Tara Westover’s memoir, Educated, is difficult to digest. She’s the youngest of seven children in a fundamentalist Mormon family in rural Idaho. Her father rules with the proverbial iron fist. He’s a survivalist, a millennialist, a conspiracy-theorist. He keeps his children out of school, refuses them medical care, continually places them in physical danger. Her mother resists in small ways but ultimately caves whenever the father demands her submission. One of her brothers educates himself well enough to get into BYU and encourages Tara to do the same, while another brother becomes a more grotesque version of their father, getting into fights and abusing women, including his much younger sisters.
Tara eventually gets away by doing well enough on the ACT and misrepresenting her educational background to gain admission into BYU at 17, but she struggles in the new environment without any formal educational experience, without enough money to live on, without the social skills to interact with other students. She returns home for vacations and falls back into old patterns, but she somehow keeps going back to school and eventually does well enough to earn fellowships at Cambridge and Harvard. Even then, she still can’t escape her family’s hold and nearly wastes her opportunities.
I knew I was in trouble when I read the “Author’s Note” at the beginning, where she states that her book is not about Mormonism or religious belief at all. That is, there are good and bad religious people, and there are good and bad non-religious people. Which . . . yes, but. Yes, but opening with such a blanket statement was a huge red flag. Yes, but religion is used by a lot of people to excuse bad behavior in general, and in particular, the bad behavior of men who treat women as objects, existing solely for their gratification. Yes, but it’s clearly the central issue in this book even as the author protests it isn’t.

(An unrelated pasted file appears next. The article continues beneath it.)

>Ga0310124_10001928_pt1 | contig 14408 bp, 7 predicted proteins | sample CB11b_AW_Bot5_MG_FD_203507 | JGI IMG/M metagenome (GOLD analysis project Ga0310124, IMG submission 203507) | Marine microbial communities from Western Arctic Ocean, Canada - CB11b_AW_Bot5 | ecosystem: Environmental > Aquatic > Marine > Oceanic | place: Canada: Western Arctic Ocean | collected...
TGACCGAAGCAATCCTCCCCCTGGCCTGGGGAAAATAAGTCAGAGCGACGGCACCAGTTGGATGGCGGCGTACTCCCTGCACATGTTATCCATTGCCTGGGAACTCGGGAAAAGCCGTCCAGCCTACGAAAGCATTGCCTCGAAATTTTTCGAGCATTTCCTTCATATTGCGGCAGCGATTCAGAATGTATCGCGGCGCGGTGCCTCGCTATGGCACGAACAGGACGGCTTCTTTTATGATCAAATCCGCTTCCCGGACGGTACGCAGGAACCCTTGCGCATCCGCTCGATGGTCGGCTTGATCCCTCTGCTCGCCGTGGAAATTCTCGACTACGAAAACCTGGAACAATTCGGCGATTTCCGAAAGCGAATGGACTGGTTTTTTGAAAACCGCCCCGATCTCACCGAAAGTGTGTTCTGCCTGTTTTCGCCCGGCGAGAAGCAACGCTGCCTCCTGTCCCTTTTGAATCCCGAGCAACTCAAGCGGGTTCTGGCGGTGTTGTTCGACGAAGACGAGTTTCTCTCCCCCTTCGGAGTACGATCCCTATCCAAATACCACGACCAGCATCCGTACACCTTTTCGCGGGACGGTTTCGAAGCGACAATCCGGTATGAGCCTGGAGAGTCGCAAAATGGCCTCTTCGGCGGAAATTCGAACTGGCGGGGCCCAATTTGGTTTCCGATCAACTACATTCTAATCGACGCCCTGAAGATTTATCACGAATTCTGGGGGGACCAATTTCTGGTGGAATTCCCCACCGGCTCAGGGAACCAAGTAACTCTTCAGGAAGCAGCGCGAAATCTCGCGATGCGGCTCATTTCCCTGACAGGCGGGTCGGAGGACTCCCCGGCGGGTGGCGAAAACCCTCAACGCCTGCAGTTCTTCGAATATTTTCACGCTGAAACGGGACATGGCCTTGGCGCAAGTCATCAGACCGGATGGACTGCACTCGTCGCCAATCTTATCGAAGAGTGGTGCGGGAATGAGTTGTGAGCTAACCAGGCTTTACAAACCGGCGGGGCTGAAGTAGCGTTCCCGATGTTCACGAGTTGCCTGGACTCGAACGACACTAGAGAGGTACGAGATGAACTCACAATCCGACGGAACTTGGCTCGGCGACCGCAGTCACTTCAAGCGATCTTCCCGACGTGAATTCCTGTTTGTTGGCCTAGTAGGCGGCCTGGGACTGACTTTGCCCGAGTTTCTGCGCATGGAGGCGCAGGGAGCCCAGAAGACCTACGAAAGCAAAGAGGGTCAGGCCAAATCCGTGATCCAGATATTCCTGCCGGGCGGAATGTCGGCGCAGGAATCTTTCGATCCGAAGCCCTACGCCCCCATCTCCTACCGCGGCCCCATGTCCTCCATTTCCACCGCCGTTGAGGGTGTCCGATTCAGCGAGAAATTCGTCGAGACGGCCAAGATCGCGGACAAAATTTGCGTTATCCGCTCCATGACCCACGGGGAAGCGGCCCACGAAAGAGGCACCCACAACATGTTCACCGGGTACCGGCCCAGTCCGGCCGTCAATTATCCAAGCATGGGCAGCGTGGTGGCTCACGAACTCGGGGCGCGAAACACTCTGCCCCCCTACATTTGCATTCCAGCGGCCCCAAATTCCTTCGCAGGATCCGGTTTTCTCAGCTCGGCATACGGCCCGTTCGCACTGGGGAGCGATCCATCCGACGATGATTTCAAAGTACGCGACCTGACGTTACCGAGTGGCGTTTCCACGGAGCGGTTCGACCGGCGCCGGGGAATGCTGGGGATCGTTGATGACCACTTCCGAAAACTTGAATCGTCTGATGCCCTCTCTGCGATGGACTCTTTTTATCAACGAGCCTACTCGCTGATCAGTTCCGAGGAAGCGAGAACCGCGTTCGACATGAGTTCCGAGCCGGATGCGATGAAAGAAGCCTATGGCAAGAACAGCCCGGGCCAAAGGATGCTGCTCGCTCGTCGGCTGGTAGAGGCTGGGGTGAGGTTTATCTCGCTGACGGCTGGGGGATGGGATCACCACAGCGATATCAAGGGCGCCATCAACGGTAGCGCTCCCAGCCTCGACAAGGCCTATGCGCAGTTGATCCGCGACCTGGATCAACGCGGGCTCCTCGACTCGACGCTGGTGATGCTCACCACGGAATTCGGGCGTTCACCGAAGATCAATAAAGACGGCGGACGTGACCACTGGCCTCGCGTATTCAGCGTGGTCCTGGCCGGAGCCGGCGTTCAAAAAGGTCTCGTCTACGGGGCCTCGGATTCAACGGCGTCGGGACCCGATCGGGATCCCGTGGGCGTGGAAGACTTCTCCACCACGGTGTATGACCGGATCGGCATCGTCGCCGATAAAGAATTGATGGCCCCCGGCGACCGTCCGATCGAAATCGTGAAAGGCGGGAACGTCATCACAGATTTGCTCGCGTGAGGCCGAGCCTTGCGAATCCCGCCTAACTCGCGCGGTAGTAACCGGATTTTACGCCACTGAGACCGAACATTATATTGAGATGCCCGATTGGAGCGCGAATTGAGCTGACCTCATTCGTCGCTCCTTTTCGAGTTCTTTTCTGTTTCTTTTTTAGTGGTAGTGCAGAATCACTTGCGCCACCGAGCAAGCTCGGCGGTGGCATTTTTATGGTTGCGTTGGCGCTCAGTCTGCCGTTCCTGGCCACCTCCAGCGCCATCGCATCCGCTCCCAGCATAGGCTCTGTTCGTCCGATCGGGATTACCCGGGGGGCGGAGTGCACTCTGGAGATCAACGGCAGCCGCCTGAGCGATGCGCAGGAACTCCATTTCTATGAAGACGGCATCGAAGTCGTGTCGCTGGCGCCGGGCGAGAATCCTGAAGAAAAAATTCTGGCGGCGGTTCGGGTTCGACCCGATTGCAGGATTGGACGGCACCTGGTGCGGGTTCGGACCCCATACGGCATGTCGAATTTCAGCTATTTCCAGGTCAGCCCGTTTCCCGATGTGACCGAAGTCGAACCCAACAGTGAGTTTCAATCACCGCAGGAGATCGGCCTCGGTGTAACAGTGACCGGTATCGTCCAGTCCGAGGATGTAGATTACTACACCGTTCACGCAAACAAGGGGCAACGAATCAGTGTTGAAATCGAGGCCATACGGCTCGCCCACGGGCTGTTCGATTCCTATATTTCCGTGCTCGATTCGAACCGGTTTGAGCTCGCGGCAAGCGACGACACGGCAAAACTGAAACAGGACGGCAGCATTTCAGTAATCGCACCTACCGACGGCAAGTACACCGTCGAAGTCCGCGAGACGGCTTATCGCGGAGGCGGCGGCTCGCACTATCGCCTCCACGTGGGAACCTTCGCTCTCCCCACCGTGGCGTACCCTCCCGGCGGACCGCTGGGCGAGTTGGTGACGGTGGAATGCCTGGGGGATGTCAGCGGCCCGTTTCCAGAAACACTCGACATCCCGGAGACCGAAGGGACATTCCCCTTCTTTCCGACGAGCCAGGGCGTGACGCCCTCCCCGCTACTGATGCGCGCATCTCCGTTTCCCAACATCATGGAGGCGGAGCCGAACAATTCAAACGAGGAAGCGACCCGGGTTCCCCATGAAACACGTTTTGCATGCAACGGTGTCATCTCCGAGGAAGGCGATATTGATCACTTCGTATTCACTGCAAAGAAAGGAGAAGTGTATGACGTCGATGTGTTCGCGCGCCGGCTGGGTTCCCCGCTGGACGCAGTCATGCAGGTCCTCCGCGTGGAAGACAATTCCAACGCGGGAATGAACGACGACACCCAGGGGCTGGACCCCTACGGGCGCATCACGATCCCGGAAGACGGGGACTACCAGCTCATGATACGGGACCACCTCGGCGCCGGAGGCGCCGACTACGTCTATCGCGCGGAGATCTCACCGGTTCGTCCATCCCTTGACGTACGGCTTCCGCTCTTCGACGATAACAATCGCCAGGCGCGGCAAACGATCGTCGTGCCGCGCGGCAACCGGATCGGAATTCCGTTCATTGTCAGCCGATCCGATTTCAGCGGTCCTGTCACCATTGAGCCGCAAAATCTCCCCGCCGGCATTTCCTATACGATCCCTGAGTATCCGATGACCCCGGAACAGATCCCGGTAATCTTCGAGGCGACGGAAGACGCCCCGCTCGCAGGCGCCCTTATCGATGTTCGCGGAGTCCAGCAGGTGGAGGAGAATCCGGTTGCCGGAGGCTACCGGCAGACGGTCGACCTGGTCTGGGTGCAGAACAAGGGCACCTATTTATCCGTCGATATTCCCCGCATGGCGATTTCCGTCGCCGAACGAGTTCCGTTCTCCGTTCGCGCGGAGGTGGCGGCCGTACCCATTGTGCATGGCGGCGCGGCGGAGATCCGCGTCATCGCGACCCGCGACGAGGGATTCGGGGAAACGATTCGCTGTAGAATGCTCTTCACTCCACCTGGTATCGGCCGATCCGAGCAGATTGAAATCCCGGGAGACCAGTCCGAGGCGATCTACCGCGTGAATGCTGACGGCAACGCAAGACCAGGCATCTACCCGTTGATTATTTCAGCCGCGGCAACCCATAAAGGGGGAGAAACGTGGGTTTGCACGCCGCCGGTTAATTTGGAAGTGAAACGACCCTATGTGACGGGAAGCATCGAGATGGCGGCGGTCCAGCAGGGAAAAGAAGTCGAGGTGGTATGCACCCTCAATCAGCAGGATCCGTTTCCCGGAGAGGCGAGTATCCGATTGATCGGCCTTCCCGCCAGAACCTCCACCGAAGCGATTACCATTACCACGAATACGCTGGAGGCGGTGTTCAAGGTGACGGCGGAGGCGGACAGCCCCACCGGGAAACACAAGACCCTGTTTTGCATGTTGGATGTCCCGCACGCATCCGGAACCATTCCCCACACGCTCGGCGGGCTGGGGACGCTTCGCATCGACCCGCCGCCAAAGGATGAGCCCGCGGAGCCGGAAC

This book is incredibly well-written. I normally avoid memoirs because I find the organization poor, the prose generic, and a general sameness. Not so with Educated. Westover somehow conveys the horror of her abuse without sensationalizing, and equally impressive, she relates the difficulty of retrieving and then trusting memories across many years and many people’s differing perspectives. It’s a powerful and moving personal story, one that deserves to be told and needs to be heard.
I expected a painful read — and it was — but not only for the reasons I anticipated. There’s nothing ambiguous about the way women are treated in this family, and Westover is brutally explicit in describing the physical and psychological abuse committed by her father and brother. The misogyny is overwhelming, and there were times I wasn’t sure I could keep reading. What really broke me, though, were the ways the other family members — her mother and adult sister in particular — enabled the abusers, encouraged their delusions, and actively participated in Tara’s gaslighting. They were certainly abused themselves, but that doesn’t mean they aren’t culpable for their own actions.
But the reason I so disliked this book rests with the author herself. She equivocates to the very end, unable and unwilling to decisively condemn her family members’ actions. She accuses them in one paragraph and defends them in the next. She claims her freedom and education in the final chapter but gives it all back in the epilogue “A Note on the Text” that comes after the acknowledgements and endnotes. It’s a classic response to brainwashing and gaslighting. I get it, and I’m in pain for her, yet I still hate the message she sends. By walking back her accusations, she says that her father and mother and siblings may be right to call her crazy and possessed and hateful. She absolves not only them but also other people like them who use religion as a weapon against women and children.
I almost didn’t write this review. I’m so torn in my reaction, and I initially thought my stance would soften if I gave myself some time to digest what I read. Tara Westover is clearly damaged by her experiences, still under her family’s spell even after all of her time away, even after all her years of formal education at the highest levels, and my heart breaks for her. I truly hope she finds some kind of peace. That said, I still don’t think this a good book, and I honestly wish I hadn’t read it.